Professor Nicole Grobert will be working with Williams Advanced Engineering.

Image credit: Williams

Nanomaterials professor to work with Williams Advanced Engineering after winning third Royal Society fellowship

Stuart Gillespie

Professor Nicole Grobert, a nanomaterials scientist at Oxford University, has been awarded a Royal Society Industry Fellowship to work with Williams Advanced Engineering, part of the Williams group of companies that includes the Williams Martini Racing Formula One team. In doing so, she has become the first person to hold all three of the Royal Society’s Industry, University Research and the Dorothy Hodgkin Fellowships.

As part of her new industrial fellowship, Professor Grobert will support Williams Advanced Engineering's Technology Ventures Group to help bring emerging nanomaterials technologies and IP to market.

Nanomaterials, which exist in a range of different shapes and include the 'supermaterial' graphene, are so tiny that modern techniques such as advanced electron microscopy are required to see them. By definition, all nanomaterials are no bigger than 100 nanometres (100 billionths of a metre) in at least one direction.

Professor Grobert, who heads the Nanomaterials by Design Group in Oxford's Department of Materials, said: 'This Royal Society Industry Fellowship provides an excellent opportunity to bridge the gap between research and industry and help accelerate the commercialisation of this rapidly developing area of science. My group has already been working on a number of nanomaterial-application engineering projects with Williams, funded by Oxford's EPSRC Impact Acceleration Account, and I look forward to more innovation projects with Williams and the wider industry under this fellowship.'

She added: 'Nanomaterials is a hugely exciting field in which the possibilities are limitless. In theory, nanomaterials can outperform traditional materials. They can be highly conductive, lightweight and ultra-strong. If we tackle current practical challenges related to manufacturing, characterisation, processing and handling, nanomaterials could be the answer to many of modern society’s problems, including the ever-increasing demand for better energy and healthcare solutions.

'Williams Advanced Engineering inspired me to apply for this fellowship with their vision of delivering performance-engineered solutions that make a positive societal impact. Identified as one of the "eight GREAT technology areas" by the UK government, advanced materials combine both our science and business strengths, with UK material-related industries having a yearly turnover of £197 billion.

'Key to the success of nanomaterials is a multi-pronged approach – designing new, controlled production routes, combined with novel nano and classical materials, with end-user applications in mind. The Royal Society Industry Fellowship will enable this. In a few decades, nanostructured materials could easily exceed the importance that plastics have in our lives today.'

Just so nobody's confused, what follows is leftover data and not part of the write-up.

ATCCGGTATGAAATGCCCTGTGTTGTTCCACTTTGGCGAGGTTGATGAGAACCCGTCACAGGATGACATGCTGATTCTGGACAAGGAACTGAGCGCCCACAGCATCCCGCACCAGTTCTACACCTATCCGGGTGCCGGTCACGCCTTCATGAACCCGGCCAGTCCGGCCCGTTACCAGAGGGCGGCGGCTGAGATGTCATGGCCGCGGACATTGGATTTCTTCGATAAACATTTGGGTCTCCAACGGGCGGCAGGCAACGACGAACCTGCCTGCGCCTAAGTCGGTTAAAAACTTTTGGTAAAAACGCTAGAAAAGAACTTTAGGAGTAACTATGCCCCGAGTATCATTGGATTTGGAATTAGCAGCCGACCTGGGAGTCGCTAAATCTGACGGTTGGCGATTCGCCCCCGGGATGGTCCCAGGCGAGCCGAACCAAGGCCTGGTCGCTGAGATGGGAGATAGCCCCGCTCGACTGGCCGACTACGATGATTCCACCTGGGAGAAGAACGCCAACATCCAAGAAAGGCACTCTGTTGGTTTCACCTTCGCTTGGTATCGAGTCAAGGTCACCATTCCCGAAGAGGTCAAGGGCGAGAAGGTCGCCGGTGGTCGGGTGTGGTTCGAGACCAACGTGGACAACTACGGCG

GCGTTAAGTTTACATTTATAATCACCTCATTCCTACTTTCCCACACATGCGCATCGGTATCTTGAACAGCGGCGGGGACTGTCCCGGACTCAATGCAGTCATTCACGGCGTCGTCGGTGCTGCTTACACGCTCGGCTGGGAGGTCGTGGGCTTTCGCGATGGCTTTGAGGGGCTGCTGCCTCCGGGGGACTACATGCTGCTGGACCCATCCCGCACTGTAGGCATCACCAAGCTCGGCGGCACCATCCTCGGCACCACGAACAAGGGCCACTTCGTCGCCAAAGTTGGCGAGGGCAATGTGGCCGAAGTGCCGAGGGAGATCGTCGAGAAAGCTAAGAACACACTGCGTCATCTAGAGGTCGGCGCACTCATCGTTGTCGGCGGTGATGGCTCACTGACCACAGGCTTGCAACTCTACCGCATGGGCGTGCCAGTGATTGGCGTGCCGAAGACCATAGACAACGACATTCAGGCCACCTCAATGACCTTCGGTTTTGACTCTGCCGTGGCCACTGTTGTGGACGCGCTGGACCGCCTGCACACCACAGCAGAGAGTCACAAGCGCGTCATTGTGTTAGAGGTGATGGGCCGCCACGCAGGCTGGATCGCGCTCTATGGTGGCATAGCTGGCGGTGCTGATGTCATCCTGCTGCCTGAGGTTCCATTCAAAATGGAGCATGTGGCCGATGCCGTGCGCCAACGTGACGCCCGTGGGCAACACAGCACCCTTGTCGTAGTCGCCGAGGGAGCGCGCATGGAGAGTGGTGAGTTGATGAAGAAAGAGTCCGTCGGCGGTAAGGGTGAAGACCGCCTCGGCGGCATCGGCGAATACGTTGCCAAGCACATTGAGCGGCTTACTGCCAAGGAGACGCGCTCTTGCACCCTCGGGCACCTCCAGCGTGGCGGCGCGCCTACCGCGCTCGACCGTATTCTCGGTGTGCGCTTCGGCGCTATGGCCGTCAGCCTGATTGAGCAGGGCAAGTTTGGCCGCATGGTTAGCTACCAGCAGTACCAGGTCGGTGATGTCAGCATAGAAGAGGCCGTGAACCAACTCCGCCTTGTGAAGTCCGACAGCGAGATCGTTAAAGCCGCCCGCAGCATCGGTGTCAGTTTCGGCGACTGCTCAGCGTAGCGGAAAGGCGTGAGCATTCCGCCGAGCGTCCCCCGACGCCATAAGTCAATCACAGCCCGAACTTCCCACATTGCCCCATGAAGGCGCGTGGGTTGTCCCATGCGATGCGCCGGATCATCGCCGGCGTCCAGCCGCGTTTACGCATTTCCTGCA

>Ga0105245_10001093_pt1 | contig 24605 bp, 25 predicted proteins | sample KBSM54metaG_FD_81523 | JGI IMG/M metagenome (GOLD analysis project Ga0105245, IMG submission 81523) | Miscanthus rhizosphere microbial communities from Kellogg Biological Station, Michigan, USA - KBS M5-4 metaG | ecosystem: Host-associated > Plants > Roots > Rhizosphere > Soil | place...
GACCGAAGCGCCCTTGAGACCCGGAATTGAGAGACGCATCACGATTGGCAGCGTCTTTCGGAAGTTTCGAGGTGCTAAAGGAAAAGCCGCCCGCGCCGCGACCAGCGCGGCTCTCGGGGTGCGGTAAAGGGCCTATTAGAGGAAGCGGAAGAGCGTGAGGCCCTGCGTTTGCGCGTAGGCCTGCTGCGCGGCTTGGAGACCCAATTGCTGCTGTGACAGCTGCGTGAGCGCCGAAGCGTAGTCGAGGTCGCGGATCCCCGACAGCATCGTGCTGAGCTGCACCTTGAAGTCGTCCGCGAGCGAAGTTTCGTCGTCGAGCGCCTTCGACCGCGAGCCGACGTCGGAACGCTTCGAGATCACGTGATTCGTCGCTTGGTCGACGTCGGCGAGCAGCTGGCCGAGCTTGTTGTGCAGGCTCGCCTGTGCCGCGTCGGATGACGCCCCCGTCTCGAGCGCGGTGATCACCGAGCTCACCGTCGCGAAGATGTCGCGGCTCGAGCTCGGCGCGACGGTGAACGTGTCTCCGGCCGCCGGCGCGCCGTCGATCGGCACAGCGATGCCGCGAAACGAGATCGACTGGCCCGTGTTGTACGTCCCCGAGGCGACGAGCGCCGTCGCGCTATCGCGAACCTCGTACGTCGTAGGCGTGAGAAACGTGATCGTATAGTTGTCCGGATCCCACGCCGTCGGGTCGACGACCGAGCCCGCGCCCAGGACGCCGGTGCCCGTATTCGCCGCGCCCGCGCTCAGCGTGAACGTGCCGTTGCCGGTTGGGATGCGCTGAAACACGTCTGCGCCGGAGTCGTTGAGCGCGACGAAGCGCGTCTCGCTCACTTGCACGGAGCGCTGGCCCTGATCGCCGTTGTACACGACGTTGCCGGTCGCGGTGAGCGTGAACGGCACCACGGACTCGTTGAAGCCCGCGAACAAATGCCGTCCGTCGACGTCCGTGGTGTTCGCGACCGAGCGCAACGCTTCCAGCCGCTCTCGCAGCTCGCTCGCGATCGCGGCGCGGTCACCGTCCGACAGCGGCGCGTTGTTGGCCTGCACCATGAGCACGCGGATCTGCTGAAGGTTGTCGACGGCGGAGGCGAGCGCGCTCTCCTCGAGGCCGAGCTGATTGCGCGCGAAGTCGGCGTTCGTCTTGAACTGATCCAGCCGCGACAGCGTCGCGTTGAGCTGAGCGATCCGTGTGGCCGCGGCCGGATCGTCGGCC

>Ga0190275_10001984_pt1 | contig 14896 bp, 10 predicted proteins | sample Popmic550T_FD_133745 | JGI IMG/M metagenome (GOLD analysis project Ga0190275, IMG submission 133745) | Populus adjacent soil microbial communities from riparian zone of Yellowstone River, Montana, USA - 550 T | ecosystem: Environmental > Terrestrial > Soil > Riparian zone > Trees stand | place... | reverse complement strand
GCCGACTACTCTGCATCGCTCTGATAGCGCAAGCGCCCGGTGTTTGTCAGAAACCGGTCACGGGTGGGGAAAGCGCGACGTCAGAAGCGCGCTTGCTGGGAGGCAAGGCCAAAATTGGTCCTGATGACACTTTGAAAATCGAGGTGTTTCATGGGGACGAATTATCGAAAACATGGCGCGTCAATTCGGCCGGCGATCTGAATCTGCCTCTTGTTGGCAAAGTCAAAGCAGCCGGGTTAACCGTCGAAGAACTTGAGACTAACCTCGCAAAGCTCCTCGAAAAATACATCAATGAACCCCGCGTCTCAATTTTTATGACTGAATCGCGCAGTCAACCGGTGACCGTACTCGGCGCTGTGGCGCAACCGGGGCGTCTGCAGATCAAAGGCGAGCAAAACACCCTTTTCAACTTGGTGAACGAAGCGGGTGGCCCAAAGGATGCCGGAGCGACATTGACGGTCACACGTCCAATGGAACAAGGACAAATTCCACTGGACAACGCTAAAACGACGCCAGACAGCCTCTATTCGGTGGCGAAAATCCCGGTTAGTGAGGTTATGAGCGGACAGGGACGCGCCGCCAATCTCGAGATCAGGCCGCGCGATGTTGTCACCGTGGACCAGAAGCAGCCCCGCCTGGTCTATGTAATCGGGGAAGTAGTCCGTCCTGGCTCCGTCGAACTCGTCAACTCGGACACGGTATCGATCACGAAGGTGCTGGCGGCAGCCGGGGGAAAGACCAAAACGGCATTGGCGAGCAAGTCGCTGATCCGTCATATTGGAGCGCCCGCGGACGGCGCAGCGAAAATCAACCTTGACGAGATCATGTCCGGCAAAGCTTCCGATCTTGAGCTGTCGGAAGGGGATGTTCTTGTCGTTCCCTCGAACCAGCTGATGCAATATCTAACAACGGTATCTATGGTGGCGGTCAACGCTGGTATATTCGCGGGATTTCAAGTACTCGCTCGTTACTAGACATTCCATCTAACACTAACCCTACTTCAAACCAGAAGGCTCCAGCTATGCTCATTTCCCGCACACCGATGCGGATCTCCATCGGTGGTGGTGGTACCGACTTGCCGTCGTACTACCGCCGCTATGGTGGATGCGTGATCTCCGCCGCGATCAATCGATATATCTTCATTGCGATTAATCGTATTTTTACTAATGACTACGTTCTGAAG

After completing her PhD, Professor Grobert joined Oxford and was awarded a Royal Society Dorothy Hodgkin Fellowship, followed by a Royal Society University Fellowship and an ERC Starting Grant. This long-term funding was crucial in helping Professor Grobert and other scientists at Oxford towards the challenging goal of taking blue-skies research to the next level by achieving the controlled production of new carbon and non-carbon-based nanomaterials – in particular, the structural control of nanomaterials down to the atomic level.

Craig Wilson, Managing Director of Williams Advanced Engineering, said: 'Williams Advanced Engineering is extremely excited about Nicole joining our team of experienced engineers, and being able to continue to offer her deep knowledge of materials science across our programmes and ventures to help ensure we can deliver state-of-the-art technology solutions.'

Professor Patrick Grant, Head of the Department of Materials at Oxford, added: 'With our strong history of collaboration with world-leading industries, we are delighted to participate in this Royal Society Industry Fellowship that will allow us to strengthen further our links with Williams Advanced Engineering. Through her earlier Royal Society-funded Dorothy Hodgkin and University Research Fellowships, Professor Grobert has generated the fundamental knowledge and facilities that allow large-scale, controlled manufacturing of nanomaterials in her laboratory. We are now looking forward to seeing the next generation of nanomaterials, designed at the Department, being incorporated in advanced engineering applications.'